As with their counterparts on the offensive line, the Giants’ defensive front was largely shoved around by the Titans’ offensive line. As we have come to expect by now, Alec Ogletree played each of the Giants’ 70 defensive snaps. Unlike the Giants’ match-ups against back-up quarterbacks, Ogletree was unable to capitalize on a mistake from Marcus Mariota and finished with seven tackles and a tackle for loss, but no turnovers (or defensive touchdowns).
EDGE Olivier Vernon and DT B.J. Hill played the next most snaps on defense, with 59 and 53 respectively.
The Giants spent most of the game in nickel sets, but rotated a number of defensive linemen and linebackers trying to find a combination which would slow down Derrick Henry. B.J. Goodson had the second most snaps among the linebackers with 46 (66 percent), and was probably the Giants’ most reliable tackler with 9 solo tackles on the day.
DT Dalvin Tomlinson played 45 snaps (64 percent), while Josh Mauro played 37 snaps (53 percent) and Kerry Wynn played 25 snaps (36 percent).
At the second level, Kareem Martin played 38 snaps (54 percent) while Lorenzo Carter and Tae Davis played 19 and 16 snaps respectively (27 and 23 percent).
None of the combinations proved effective at stopping Tennessee’s rushing attack, with Henry piling up 170 yards and 2 touchdowns on 33 runs. He was particularly deadly running off the left tackle, where he racked up 69 yards and a touchdown on just 9 touches.
Simply put, the Giants’ front was shoved around by the Tennessee offensive line, then couldn’t bring down Henry at first contact.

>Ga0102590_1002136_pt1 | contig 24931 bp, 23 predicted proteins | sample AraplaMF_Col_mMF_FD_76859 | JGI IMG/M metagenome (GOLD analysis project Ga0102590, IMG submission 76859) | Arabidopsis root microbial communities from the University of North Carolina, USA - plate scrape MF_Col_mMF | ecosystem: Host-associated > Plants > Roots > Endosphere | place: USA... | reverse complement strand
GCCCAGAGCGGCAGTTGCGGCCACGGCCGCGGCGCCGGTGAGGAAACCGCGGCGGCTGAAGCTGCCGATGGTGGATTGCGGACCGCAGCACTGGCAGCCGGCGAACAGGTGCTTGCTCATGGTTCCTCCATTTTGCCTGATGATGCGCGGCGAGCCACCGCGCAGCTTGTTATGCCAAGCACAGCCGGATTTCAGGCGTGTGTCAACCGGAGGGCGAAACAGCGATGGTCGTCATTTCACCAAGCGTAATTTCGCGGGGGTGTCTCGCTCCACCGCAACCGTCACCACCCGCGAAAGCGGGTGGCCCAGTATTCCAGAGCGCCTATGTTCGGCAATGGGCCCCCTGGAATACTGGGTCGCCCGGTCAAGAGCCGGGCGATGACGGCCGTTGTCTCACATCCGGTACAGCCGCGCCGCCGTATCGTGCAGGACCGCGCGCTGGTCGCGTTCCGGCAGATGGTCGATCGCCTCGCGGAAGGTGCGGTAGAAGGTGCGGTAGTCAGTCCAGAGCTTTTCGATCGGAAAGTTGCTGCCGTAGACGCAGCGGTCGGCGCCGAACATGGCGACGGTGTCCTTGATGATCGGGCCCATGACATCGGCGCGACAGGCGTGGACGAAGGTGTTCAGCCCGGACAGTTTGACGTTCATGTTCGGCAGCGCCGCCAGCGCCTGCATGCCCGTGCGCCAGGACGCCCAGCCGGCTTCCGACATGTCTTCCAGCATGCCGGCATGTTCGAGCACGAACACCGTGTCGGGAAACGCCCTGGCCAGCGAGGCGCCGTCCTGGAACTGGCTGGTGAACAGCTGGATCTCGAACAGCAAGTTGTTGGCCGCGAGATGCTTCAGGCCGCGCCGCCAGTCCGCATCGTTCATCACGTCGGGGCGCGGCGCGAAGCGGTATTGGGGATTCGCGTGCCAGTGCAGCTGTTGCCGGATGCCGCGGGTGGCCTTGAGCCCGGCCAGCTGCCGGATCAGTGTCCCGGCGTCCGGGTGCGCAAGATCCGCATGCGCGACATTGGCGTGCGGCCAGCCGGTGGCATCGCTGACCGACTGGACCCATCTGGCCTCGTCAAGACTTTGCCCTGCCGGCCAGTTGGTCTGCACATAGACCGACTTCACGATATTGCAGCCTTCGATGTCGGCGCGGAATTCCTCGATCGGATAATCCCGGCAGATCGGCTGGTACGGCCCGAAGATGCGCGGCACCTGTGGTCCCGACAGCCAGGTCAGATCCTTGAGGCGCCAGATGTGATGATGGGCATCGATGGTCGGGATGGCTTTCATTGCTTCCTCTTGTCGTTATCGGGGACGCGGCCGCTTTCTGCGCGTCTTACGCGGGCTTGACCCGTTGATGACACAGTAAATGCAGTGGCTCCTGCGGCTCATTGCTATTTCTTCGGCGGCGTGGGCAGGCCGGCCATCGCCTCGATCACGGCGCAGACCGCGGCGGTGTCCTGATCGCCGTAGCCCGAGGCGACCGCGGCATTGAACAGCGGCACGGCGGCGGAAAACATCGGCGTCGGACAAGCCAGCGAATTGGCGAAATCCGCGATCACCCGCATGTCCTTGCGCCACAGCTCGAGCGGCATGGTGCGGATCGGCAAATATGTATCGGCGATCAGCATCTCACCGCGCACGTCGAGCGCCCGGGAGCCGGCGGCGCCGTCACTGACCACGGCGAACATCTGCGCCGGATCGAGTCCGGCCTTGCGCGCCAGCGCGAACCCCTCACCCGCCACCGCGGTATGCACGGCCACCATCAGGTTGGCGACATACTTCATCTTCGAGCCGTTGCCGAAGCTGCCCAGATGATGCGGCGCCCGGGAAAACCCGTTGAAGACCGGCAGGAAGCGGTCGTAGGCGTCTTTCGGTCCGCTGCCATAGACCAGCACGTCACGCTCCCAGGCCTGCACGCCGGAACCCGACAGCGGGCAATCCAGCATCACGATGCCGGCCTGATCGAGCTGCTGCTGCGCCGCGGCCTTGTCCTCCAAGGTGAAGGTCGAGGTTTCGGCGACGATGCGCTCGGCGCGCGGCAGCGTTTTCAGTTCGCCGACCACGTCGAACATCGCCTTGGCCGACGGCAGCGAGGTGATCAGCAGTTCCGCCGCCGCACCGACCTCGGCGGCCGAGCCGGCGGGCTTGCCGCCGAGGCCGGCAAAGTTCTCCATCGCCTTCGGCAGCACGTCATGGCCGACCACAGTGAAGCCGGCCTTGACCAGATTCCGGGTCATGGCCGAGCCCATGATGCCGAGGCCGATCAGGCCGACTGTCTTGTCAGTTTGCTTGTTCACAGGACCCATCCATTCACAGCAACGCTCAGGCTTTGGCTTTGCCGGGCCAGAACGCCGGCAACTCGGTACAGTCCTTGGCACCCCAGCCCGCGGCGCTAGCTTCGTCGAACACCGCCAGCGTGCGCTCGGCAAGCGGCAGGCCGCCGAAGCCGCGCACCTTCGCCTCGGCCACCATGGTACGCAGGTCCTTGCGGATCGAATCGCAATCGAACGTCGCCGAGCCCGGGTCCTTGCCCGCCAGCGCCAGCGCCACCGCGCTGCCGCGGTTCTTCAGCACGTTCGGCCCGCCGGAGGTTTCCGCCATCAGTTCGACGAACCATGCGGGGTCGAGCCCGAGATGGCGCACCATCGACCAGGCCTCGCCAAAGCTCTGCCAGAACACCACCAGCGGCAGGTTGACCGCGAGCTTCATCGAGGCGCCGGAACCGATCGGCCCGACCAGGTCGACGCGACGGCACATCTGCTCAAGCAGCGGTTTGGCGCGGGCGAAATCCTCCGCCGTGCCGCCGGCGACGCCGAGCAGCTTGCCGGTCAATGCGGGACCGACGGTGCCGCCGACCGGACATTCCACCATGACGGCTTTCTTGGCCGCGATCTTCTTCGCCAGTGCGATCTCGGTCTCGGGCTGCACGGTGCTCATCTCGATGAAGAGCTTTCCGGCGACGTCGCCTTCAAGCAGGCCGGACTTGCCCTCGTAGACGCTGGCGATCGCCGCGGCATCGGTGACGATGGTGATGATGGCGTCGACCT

The Giants starting secondary of Janoris Jenkins, B.W. Webb, Michael Thomas, and Curtis Riley each played all of the Giants’ 70 defensive snaps. Nickel corner Grant Haley played 48 snaps (69 percent).
It was somewhat confusing that the Giants spent nearly three quarters of the game in their nickel packages, considering that the Titans are built on the running game and the weather conditions made throwing the ball problematic at best.
All told, the secondary didn’t play poorly in pass coverage, though they gave up several long third down conversions. They held Mariota to just 88 yards on 12 completions (out of 20 attempts).
It didn’t matter, however, because the Titans simply did not have to throw the ball. The Giants’ inability to stop the run made any coverage or pass rush irrelevant. In that regard, however, the secondary was particularly bad. Curtis Riley was probably the biggest offender, but every one of the Giants’ defensive backs suffered from atrocious tackling and gave up far, far to many yards after first contact.
All told, it was a bad, sloppy, ugly showing from every Giant not named Evan Engram (Saquon Barkley is largely innocent as well, he was taken out of the game by his own offensive line).
If the Giants want any hope of ending the season on a positive note, they have a lot to tighten up before they face an even better team in the Indianapolis Colts.